A coalition of human rights groups has voiced opposition to the government's plan to introduce chemical castration for sex offenders.
Institute for Criminal Justice Reform (ICJR) researcher Anggara demanded that the government and the House of Representatives drop the plan, the implementation of which, she said, would constitute a clear violation of human rights.
"Instead, the government should prioritize children's rights in a comprehensive manner. In cases involving child victims, the state must guarantee that the victim receives protection and access to rehabilitation," Anggara said on Friday.
A number of government officials have recently indicated that President Joko "Jokowi" Widodo is considering issuing a government regulation in lieu of law (Perppu) to introduction chemical castration for men who rape children, as the required revision of the Criminal Code (KUHP) would take years to pass.
Chemical castration involves the administration of anti-androgenic drugs to reduce libido, compulsive sexual fantasies and the capacity of sexual arousal. It is given in the form of an injection once every three months and, unlike surgical castration, is reversible when treatment is discontinued; there are, however, lasting side effects.
Chemical castration laws are in place in several US states and countries including South Korea, Moldova, Russia and Estonia.
Anggara maintained that the proposed punishment was not based on any study or data and would fail to deter potential offenders.
Rather, he said, the biggest challenge remained the difficulty of proving child sexual abuse under the current Criminal Law Procedures Code (KUHAP).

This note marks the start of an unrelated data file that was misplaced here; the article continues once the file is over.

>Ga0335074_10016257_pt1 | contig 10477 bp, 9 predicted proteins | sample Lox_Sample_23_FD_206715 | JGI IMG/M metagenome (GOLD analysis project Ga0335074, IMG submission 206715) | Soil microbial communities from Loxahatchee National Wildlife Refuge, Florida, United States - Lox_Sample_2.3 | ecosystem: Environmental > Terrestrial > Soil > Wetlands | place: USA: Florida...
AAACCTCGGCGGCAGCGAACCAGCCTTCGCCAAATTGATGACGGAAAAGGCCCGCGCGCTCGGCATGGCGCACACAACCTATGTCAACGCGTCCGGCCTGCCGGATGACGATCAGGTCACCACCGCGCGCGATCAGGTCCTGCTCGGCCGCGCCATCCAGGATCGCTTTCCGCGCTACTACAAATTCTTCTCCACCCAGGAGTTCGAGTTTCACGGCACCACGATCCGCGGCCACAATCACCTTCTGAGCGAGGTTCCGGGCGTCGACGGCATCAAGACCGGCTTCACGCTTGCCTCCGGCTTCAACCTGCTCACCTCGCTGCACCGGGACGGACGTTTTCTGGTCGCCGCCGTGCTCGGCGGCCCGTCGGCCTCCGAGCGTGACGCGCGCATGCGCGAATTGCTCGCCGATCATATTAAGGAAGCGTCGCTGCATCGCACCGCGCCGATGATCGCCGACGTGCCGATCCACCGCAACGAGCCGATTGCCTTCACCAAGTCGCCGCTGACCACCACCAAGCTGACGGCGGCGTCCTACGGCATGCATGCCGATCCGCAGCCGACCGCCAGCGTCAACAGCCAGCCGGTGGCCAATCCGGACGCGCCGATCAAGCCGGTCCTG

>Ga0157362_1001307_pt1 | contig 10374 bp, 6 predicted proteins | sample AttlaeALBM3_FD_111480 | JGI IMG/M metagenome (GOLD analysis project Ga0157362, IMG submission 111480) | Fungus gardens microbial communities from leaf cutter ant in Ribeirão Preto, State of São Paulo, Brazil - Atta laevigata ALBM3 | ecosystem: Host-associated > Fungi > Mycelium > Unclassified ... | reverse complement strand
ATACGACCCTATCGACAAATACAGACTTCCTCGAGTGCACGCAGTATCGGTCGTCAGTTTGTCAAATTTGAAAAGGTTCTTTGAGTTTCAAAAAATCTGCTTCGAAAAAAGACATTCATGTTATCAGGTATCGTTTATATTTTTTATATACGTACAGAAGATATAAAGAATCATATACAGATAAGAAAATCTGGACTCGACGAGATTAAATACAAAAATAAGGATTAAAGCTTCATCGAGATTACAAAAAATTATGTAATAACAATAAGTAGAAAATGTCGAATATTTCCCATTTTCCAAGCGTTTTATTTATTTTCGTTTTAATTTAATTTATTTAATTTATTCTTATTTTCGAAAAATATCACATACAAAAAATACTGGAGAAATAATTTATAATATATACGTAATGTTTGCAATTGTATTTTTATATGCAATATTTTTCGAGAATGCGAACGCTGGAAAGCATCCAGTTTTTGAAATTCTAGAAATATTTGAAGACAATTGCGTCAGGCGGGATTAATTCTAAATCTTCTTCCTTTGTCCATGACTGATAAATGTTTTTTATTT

"Right now, the most pressing problem is to prove that a case of child sexual abuse occurred since the victim is a child and may be unwilling, or unable, to communicate in court what happened to him or her. This makes it difficult to prove since the current KUHAP does not allow the victim to be represented by someone else, whether a guardian or a psychologist," he said, adding that, "The government has never thought about this. It is very difficult for children to testify, especially those under the age of 10."
Meanwhile, Ninik Rahayu of the Institute of Women and Children's Welfare (IPPAI) said that sexual abuse of children did not always stem from pedophilic disorders, making chemical castration an imperfect punishment and deterrent.
She proposed that perpetrators be placed on rehabilitation programs while behind bars.
"The state has never considered a rehabilitation system for either victims or perpetrators. That is something that needs to change. For example, [perpetrators] should be given basic sex education," suggested Ninik, a former member of the National Commission on Violence Against Women (Komnas Perempuan).
However, Indonesian Child Protection Commission (KPAI) chairman Asrorun Niam Sholeh insisted that chemical castration was a viable solution to curb the country's rampant sexual abuse of children.
"Indonesia is a state that follows the rule of law and respects human rights. However, we must remember that human rights in Indonesia are based on the 1945 Constitution, which stipulates that rights are only constitutional if they do not violate the rights of others," Asrorun told The Jakarta Post.
In 2014, the KPAI received up to 5,066 cases of violence against children nationwide, and received 2,000 reports from January to July this year. According to the commission, 50 per cent of the cases reported involved sexual violence.